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Virtual Library Orientation

An orientation to FCC's library resources via a virtual platform

What are scholarly sources?

The term scholarly sources is a blanket term that is often used interchangeably with academic sources and peer-reviewed sources - and they typically have the following qualities:

  • Written by experts - scholarly sources are created by people that have advanced far in their field of study.
  • Written for experts - scholarly sources are created to inform other experts in a field about advances or new ideas.
  • Technical language - authors of scholarly sources assume the readership is conversant with the content discussed, and are typically taking great care to ensure that the arguments and claims within their works are narrow and specific; thus the language of scholarly sources will be dense.
  • Citations to other sources - authors of scholarly work do a lot of research for their publications. They build upon the research of others, and cite that research throughout their own work.
  • Review process - before publication, scholarly sources are thoroughly reviewed by a group of experts to make sure that the content of the source is sound and valid.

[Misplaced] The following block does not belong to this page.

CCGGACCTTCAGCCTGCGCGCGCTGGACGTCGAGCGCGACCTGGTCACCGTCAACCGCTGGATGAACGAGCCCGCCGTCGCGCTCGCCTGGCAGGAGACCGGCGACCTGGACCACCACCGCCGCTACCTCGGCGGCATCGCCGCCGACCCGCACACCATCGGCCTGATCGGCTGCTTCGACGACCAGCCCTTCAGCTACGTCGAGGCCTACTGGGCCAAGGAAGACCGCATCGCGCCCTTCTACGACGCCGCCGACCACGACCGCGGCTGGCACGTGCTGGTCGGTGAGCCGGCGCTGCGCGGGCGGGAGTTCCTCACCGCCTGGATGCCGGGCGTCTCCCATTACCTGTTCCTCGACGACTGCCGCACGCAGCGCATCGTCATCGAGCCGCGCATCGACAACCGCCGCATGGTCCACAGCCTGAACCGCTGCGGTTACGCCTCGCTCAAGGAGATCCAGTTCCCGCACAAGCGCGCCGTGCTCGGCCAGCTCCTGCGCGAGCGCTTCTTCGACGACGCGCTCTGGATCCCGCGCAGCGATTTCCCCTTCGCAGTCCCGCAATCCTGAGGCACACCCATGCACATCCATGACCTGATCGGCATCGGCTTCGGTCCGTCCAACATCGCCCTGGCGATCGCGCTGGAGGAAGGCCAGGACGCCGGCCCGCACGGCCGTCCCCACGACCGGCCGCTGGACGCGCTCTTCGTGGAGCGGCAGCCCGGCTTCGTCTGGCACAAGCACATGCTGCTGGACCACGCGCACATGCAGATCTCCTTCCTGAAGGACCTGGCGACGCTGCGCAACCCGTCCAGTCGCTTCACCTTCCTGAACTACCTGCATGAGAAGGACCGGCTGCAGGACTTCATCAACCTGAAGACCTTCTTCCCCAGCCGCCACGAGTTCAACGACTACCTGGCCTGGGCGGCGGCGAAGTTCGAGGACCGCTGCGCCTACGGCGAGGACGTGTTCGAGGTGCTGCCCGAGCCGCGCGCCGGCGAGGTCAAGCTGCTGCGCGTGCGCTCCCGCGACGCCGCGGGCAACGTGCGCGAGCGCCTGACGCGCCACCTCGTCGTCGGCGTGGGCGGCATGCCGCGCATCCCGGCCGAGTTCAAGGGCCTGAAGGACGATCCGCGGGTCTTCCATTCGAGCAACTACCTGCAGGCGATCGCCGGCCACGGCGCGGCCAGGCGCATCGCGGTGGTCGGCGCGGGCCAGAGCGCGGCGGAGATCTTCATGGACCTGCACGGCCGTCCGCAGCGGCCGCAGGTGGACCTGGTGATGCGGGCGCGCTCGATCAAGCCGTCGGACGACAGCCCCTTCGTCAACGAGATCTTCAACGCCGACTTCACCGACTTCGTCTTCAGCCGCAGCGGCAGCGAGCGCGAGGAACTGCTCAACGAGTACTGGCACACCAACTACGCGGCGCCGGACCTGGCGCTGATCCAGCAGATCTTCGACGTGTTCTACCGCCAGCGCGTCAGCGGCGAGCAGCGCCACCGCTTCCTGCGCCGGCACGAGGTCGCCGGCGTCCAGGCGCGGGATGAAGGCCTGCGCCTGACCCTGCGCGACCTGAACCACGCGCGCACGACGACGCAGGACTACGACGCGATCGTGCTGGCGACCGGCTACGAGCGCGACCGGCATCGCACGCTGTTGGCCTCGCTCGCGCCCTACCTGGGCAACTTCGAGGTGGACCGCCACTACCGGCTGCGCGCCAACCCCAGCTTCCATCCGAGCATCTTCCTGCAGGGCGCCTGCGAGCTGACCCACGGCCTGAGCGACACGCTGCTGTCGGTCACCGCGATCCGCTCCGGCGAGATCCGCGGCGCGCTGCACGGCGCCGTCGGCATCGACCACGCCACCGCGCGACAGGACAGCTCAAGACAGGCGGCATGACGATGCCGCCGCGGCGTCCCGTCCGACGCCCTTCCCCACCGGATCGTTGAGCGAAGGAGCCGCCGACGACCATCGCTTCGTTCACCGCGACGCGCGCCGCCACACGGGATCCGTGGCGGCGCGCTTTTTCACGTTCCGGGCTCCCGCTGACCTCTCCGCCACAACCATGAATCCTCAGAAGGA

Typically, academic journals contain scholarly sources called academic articles. Academic articles are going to be your go to resource for scholarly material.

Why Scholarly

Why bother or care about scholarly sources?

  • Scholarly sources are the best because they make claims, and then support those claims with evidence.
  • You get information directly from researchers, rather than watered down through various filters of commentary and interpretation. It's the pure stuff. The good stuff.
  • Because scholars are experts, using their findings to support your arguments makes your paper stronger while making your points more persuasive.

Sure - you could write a paper just using background information while not really saying anything new. It would, in essence, be a book report that reiterates what is already known about a subject. Those kinds of papers are boring - they are boring to write, and they are boring to read.

How do they fit in?

How you fit scholarly sources into your paper will depend on your rhetorical strategy - but generally, scholarly sources are cited when:

  • Forming the premise of your argument.
  • Supporting the premise of your argument.
  • Concluding your argument.


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